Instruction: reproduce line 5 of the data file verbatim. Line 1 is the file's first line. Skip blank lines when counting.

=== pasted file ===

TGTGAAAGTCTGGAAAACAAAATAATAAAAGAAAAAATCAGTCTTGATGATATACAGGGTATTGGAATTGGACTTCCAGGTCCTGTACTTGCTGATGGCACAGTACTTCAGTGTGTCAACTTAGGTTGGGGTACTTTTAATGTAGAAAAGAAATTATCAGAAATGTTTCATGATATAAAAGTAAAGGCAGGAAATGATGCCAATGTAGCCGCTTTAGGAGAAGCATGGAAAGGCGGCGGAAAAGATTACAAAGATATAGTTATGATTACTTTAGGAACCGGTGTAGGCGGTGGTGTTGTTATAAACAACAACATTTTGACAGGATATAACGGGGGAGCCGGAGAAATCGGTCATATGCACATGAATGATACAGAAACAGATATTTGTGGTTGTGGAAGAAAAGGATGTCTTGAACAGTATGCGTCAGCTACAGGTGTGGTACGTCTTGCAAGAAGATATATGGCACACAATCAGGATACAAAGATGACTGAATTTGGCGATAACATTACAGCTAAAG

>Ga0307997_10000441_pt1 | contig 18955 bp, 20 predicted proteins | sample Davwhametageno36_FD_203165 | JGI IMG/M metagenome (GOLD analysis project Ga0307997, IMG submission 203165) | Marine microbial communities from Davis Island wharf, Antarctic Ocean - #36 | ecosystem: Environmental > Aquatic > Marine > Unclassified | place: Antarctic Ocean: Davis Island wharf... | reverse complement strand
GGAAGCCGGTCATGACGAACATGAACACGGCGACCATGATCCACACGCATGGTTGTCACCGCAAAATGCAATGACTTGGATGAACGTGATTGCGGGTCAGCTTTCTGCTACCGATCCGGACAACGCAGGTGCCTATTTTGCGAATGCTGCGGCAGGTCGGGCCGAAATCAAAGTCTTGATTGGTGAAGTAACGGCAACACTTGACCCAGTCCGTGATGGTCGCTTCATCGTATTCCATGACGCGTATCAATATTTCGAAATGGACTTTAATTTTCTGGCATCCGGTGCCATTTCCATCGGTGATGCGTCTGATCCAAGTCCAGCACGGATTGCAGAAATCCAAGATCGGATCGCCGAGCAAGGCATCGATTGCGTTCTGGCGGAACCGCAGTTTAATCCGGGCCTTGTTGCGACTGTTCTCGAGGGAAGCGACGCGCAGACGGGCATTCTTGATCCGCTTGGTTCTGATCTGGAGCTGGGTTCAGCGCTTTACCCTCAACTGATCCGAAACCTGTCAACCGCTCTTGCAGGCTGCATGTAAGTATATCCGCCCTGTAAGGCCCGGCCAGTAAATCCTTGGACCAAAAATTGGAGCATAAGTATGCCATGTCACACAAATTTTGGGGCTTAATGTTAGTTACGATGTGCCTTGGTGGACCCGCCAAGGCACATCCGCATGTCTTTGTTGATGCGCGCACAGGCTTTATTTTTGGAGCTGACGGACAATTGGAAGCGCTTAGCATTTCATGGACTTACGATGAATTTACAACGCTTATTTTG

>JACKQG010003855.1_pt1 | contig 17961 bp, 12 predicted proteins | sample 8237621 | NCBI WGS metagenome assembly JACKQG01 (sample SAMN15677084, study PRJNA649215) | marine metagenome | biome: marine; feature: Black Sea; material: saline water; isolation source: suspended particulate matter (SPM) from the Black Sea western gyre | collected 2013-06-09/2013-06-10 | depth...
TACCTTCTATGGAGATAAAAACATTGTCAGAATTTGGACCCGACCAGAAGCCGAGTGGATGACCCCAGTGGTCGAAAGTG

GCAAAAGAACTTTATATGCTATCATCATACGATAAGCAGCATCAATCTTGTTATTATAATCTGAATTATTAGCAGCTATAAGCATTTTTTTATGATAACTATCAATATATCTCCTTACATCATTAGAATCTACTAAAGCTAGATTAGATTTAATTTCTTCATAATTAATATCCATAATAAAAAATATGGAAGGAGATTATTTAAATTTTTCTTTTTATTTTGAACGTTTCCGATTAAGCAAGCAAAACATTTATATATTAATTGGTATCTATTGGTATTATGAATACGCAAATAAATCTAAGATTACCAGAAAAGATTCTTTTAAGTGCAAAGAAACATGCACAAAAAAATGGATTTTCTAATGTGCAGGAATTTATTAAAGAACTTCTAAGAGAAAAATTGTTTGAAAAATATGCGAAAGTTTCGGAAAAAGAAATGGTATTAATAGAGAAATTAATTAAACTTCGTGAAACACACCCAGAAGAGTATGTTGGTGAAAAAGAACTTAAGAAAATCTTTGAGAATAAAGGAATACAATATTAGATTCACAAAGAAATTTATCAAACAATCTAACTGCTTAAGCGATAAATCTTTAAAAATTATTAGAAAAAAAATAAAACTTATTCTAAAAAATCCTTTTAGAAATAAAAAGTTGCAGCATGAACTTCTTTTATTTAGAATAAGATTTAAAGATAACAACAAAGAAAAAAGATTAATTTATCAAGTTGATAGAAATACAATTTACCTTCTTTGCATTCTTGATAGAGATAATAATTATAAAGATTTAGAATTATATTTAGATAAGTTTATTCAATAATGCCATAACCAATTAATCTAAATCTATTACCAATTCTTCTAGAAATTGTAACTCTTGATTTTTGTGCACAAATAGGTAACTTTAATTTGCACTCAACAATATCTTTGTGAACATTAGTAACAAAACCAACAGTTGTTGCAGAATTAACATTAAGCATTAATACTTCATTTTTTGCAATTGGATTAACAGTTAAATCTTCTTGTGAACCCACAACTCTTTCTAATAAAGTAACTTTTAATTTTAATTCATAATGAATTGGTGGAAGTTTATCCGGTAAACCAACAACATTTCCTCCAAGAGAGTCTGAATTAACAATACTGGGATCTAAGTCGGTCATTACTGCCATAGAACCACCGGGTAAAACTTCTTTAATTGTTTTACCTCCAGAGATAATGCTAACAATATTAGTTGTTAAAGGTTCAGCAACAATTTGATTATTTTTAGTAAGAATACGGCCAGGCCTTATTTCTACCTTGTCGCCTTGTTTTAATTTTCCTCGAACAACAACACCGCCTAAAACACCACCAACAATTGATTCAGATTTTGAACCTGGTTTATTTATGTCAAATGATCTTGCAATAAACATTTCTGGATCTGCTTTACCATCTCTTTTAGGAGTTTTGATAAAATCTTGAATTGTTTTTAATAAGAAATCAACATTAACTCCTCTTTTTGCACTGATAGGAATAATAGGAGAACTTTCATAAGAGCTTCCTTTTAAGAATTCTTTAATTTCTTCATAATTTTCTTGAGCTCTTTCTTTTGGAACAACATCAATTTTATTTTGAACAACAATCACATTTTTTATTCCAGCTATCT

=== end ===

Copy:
TACCTTCTATGGAGATAAAAACATTGTCAGAATTTGGACCCGACCAGAAGCCGAGTGGATGACCCCAGTGGTCGAAAGTG